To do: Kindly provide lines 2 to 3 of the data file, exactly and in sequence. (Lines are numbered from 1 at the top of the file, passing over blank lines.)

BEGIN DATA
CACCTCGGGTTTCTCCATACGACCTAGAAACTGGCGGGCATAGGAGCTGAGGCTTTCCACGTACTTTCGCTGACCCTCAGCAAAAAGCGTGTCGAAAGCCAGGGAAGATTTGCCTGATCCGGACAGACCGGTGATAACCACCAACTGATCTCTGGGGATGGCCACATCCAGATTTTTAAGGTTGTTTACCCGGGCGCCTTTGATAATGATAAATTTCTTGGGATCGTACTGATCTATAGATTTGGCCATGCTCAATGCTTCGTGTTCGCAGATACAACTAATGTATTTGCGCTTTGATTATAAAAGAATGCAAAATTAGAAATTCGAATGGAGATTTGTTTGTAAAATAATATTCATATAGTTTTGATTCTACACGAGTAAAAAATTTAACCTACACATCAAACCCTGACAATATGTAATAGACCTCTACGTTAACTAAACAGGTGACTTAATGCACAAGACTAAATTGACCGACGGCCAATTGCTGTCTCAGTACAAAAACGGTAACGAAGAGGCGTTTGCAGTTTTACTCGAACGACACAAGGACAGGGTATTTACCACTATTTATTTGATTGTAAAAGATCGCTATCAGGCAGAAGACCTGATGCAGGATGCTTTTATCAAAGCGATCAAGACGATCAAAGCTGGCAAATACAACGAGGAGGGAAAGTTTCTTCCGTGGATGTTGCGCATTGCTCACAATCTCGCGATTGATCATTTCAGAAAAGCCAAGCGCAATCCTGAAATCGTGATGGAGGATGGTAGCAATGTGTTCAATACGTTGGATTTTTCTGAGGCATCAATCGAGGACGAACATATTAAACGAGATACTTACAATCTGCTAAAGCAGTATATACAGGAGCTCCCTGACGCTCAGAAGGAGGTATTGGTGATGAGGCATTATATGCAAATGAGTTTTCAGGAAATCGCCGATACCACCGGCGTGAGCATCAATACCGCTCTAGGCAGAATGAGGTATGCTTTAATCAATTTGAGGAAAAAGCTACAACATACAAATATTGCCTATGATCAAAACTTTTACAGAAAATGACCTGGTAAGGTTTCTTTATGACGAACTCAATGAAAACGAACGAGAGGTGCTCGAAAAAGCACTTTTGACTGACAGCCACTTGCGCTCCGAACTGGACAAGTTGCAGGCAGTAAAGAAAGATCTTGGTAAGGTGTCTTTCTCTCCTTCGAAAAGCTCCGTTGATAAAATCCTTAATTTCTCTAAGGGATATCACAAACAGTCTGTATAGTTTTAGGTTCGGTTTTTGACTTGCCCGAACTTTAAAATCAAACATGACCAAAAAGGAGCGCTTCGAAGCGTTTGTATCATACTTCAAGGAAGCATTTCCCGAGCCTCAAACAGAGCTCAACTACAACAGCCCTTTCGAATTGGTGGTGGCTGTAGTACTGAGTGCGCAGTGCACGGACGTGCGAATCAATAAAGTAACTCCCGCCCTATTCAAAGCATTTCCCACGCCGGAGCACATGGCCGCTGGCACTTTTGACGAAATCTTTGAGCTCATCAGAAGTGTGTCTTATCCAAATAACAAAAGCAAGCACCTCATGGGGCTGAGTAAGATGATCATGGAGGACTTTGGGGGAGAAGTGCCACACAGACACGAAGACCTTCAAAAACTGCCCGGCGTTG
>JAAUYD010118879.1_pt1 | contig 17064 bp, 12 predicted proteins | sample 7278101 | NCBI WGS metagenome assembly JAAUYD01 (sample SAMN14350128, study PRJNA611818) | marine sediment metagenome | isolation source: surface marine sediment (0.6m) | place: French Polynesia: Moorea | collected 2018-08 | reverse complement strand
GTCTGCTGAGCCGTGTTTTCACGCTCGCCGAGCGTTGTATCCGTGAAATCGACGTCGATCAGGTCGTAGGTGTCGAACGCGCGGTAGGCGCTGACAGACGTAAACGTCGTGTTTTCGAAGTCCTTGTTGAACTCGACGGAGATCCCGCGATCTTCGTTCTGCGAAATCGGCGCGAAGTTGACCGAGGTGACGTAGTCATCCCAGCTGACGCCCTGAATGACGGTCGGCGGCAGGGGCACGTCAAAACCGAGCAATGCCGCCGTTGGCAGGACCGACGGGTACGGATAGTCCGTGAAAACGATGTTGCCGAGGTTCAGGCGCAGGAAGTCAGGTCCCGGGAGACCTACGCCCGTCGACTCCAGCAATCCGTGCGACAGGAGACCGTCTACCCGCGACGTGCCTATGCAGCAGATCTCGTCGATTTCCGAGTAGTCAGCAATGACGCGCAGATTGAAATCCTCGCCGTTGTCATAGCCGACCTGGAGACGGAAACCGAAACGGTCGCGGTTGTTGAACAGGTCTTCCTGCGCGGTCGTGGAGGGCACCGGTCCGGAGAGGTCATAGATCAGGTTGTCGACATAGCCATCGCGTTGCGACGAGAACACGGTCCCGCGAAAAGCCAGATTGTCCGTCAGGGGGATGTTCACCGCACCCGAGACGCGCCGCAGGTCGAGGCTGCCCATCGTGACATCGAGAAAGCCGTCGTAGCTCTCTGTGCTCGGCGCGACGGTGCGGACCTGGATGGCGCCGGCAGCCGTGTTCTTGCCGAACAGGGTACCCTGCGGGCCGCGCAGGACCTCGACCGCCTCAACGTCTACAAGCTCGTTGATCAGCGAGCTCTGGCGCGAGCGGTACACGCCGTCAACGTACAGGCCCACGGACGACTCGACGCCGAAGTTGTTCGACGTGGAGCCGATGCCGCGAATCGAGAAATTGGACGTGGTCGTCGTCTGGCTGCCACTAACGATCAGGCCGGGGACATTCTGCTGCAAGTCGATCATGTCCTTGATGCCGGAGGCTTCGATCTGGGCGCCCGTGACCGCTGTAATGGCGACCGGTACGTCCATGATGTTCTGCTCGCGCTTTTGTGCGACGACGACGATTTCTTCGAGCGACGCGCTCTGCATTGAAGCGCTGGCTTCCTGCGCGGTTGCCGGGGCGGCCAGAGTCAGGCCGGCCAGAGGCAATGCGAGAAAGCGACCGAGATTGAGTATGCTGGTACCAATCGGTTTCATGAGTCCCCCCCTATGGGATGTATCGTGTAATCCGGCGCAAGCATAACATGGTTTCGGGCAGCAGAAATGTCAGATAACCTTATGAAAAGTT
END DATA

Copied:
>JAAUYD010118879.1_pt1 | contig 17064 bp, 12 predicted proteins | sample 7278101 | NCBI WGS metagenome assembly JAAUYD01 (sample SAMN14350128, study PRJNA611818) | marine sediment metagenome | isolation source: surface marine sediment (0.6m) | place: French Polynesia: Moorea | collected 2018-08 | reverse complement strand
GTCTGCTGAGCCGTGTTTTCACGCTCGCCGAGCGTTGTATCCGTGAAATCGACGTCGATCAGGTCGTAGGTGTCGAACGCGCGGTAGGCGCTGACAGACGTAAACGTCGTGTTTTCGAAGTCCTTGTTGAACTCGACGGAGATCCCGCGATCTTCGTTCTGCGAAATCGGCGCGAAGTTGACCGAGGTGACGTAGTCATCCCAGCTGACGCCCTGAATGACGGTCGGCGGCAGGGGCACGTCAAAACCGAGCAATGCCGCCGTTGGCAGGACCGACGGGTACGGATAGTCCGTGAAAACGATGTTGCCGAGGTTCAGGCGCAGGAAGTCAGGTCCCGGGAGACCTACGCCCGTCGACTCCAGCAATCCGTGCGACAGGAGACCGTCTACCCGCGACGTGCCTATGCAGCAGATCTCGTCGATTTCCGAGTAGTCAGCAATGACGCGCAGATTGAAATCCTCGCCGTTGTCATAGCCGACCTGGAGACGGAAACCGAAACGGTCGCGGTTGTTGAACAGGTCTTCCTGCGCGGTCGTGGAGGGCACCGGTCCGGAGAGGTCATAGATCAGGTTGTCGACATAGCCATCGCGTTGCGACGAGAACACGGTCCCGCGAAAAGCCAGATTGTCCGTCAGGGGGATGTTCACCGCACCCGAGACGCGCCGCAGGTCGAGGCTGCCCATCGTGACATCGAGAAAGCCGTCGTAGCTCTCTGTGCTCGGCGCGACGGTGCGGACCTGGATGGCGCCGGCAGCCGTGTTCTTGCCGAACAGGGTACCCTGCGGGCCGCGCAGGACCTCGACCGCCTCAACGTCTACAAGCTCGTTGATCAGCGAGCTCTGGCGCGAGCGGTACACGCCGTCAACGTACAGGCCCACGGACGACTCGACGCCGAAGTTGTTCGACGTGGAGCCGATGCCGCGAATCGAGAAATTGGACGTGGTCGTCGTCTGGCTGCCACTAACGATCAGGCCGGGGACATTCTGCTGCAAGTCGATCATGTCCTTGATGCCGGAGGCTTCGATCTGGGCGCCCGTGACCGCTGTAATGGCGACCGGTACGTCCATGATGTTCTGCTCGCGCTTTTGTGCGACGACGACGATTTCTTCGAGCGACGCGCTCTGCATTGAAGCGCTGGCTTCCTGCGCGGTTGCCGGGGCGGCCAGAGTCAGGCCGGCCAGAGGCAATGCGAGAAAGCGACCGAGATTGAGTATGCTGGTACCAATCGGTTTCATGAGTCCCCCCCTATGGGATGTATCGTGTAATCCGGCGCAAGCATAACATGGTTTCGGGCAGCAGAAATGTCAGATAACCTTATGAAAAGTT